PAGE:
Surtees Society (Vol CXVII), The Percy Chartulary 1911).
Ben Dodds, "Tithe and Agrarian Output between the Tyne and Tees, 1350- 1450" (Durham, 2002).
S. M. Harrison, The Pilgrimage of Grace in the Lake Counties, 1536-71981).
Richard W. Hoyle, Early Tudor Craven : Subsidies and Assessments, 1510-1547,(Leeds, 1985).
Richard W. Hoyle, "Monastic Leasing before the Dissolution : The Evidence of Bolton Priory and Fountains Abbey", Yorkshire Archaeological Journal, 61 (1989).
Richard W. Hoyle and Henry R. T. Summerson, A Handlist of Star Chamber Pleadings before 1558 for Northern England,(Kew, 2003).
Caley & Hunter, Valor Ecclesiaticus Tempore Henrici Octavi Institutus,(London, 1825).
Ian Kershaw, Bolton Priory Rentals and Ministers Accounts 1473-1539,(Leeds, 1970).
Ian Kershaw, Bolton Priory the Economy of a Northern Monastery 1286-1325,(Oxford, 1973).
David Michelmore, The Fountains Abbey Rental 1495-96,(Leeds, 1974).
RS Schofield, "The Geographical Distribution of Wealth in England 1334-1649", English Histoorical Review, NS 18 (1965).
Victoria Spence, "From Late Medieval Piety to Religious Conformity in a Northern Parish: Kirkby Malhamdale, Craven 1454-1603", Northern History, 47 (2010).
T. D. Whitaker, History and Antiquities of the Deanery of Craven. Ed. A.W. Morant (3rd Edn.),(Leeds, 1878).
1 Richard W. Hoyle, "Monastic Leasing before the Dissolution : The Evidence of Bolton Priory and Fountains Abbey", Yorkshire Archaeological Journal, 61 (1989).
2 Data obtained from Richard W. Hoyle, Early Tudor Craven : Subsidies and Assessments, 1510-1547,(Leeds, 1985).
3 Surtees Society (Vol CXVII), The Percy Chartulary 1911, p. 88.
4 Percy accounts 1502 cited in T. D. Whitaker, History and Antiquities of the Deanery of Craven. Ed. A.W. Morant (3rd Edn.),(Leeds, 1878), p. 586.
5 S. M. Harrison, The Pilgrimage of Grace in the Lake Counties, 1536-71981), p. p15.
6 Caley & Hunter, Valor Ecclesiaticus Tempore Henrici Octavi Institutus,(London, 1825).
7 Quoted in Claire Cross, "Realising a Utopian Dream: The Transformation of the Clergy in the Diocese of York, 1500-1630", in Rosemary Horrox and Sarah Rees-Jones, ed., Pragmatic Utopias: Ideals and Communities, 1200- 1630,(New York, 2001).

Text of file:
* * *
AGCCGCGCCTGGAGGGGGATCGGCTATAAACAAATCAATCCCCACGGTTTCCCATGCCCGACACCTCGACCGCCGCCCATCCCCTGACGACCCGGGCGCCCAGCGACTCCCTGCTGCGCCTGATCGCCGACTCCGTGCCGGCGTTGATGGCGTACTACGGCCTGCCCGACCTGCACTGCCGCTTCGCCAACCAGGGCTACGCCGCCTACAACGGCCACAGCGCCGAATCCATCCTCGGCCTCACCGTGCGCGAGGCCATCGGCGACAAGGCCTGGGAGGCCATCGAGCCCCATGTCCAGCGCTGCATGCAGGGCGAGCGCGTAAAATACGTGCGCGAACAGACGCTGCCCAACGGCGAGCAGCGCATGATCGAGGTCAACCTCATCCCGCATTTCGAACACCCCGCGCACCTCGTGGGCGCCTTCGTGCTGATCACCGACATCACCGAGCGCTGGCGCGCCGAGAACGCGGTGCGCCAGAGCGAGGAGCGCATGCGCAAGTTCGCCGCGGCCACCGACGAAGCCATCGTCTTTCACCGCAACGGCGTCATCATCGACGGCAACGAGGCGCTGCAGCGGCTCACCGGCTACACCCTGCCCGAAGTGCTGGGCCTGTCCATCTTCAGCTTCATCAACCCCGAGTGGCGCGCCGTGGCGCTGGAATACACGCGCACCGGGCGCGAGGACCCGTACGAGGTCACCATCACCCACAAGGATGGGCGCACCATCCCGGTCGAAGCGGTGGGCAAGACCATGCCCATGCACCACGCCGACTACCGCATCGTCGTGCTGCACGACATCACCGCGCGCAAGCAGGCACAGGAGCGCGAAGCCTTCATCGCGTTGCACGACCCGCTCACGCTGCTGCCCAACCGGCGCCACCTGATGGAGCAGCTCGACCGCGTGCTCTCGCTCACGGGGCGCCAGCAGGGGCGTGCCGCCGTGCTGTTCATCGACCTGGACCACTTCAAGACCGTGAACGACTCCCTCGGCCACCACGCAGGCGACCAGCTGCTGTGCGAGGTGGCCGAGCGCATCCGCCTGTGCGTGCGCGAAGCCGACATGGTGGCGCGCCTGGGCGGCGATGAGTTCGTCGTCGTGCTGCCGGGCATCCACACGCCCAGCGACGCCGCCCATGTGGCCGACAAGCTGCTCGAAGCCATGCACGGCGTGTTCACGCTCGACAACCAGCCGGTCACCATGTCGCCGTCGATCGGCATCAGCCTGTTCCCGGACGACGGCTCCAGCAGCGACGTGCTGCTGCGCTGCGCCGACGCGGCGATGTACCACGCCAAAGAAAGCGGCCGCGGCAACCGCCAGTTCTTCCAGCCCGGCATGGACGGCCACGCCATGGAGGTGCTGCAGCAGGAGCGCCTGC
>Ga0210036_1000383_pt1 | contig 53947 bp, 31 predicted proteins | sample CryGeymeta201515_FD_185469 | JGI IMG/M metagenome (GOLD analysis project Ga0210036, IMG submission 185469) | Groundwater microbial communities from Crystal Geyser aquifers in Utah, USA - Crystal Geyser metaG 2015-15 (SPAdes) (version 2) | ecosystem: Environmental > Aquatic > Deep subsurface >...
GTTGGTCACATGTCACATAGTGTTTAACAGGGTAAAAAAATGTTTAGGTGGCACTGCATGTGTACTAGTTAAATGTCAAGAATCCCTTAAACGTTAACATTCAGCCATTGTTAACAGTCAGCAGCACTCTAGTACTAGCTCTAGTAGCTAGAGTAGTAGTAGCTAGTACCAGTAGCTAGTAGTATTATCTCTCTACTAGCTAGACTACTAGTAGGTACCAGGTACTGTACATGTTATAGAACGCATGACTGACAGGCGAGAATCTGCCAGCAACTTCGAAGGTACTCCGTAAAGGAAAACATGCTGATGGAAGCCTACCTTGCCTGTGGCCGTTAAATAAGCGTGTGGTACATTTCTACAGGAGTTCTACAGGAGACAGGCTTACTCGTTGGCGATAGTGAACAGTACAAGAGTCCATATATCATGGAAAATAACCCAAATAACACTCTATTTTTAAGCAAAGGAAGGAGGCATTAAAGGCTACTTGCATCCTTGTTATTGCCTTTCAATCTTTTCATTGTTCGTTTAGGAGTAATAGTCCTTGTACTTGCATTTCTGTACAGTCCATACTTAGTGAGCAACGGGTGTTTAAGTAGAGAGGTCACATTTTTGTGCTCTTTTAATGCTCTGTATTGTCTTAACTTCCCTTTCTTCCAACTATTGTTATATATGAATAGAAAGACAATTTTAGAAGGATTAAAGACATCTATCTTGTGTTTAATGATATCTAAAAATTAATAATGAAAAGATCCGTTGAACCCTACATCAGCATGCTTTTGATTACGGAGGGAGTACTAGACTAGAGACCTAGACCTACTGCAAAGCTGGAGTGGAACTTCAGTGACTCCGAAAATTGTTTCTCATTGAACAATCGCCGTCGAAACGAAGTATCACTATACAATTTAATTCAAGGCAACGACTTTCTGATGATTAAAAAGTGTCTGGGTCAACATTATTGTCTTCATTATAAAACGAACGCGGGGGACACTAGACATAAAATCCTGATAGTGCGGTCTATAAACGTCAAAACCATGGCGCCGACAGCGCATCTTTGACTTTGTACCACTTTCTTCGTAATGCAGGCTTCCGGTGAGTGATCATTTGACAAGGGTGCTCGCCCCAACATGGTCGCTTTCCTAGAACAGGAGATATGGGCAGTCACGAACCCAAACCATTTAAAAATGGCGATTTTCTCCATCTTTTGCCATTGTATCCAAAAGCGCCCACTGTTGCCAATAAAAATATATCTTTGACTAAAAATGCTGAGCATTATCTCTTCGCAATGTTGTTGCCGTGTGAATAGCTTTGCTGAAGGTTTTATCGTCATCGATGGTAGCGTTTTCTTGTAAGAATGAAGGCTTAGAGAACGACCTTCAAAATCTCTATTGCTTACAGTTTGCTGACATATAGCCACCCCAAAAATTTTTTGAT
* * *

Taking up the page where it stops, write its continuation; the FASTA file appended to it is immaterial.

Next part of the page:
8 Norah Gurney & Charles Clay, Fasti Parochials Vol 4 Being Notes on the Advowsons and Pre-Reformation Incumbents of the Parishes in the Deanery of Craven,(Leeds, 1971), Ian Kershaw, Bolton Priory Rentals and Ministers Accounts 1473-1539,(Leeds, 1970).
9 Victoria Spence, "From Late Medieval Piety to Religious Conformity in a Northern Parish: Kirkby Malhamdale, Craven 1454-1603",Northern History, 47 (2010).
10 Parliament Rolls of Medieval England: Henry VII November 1485 Pt 1
11 The customary tenants of Craven paid a gressom on the death of a land-lord
12 DL Inq. 4/8/13
13 YAS archives DD121/32/1
14 Ben Dodds, "Tithe and Agrarian Output between the Tyne and Tees, 1350- 1450" (Durham, 2002), 81-82.
15 Ian Kershaw, Bolton Priory the Economy of a Northern Monastery 1286-1325,(Oxford, 1973), p. 191.
16 RS Schofield, "The Geographical Distribution of Wealth in England 1334-1649", English Histoorical Review, NS 18 (1965).
17 David Michelmore, The Fountains Abbey Rental 1495-96,(Leeds, 1974).
18 Kershaw, Bolton Priory Rentals and Ministers Accounts 1473-1539.
19 STAC 1510 bundle 9 no 62
20 Richard W. Hoyle and Henry R. T. Summerson, A Handlist of Star Chamber Pleadings before 1558 for Northern England,(Kew, 2003).
21 STAC 1517 bundle 26 no 345
22 L&P Henry VIII: vol 8 sec 863
23 L&P Henry VIII vol 7 no. 1079 (the wording is unclear, either the King wanted the farm of the parsonage for himself or he had promised it to Carlisle Herald)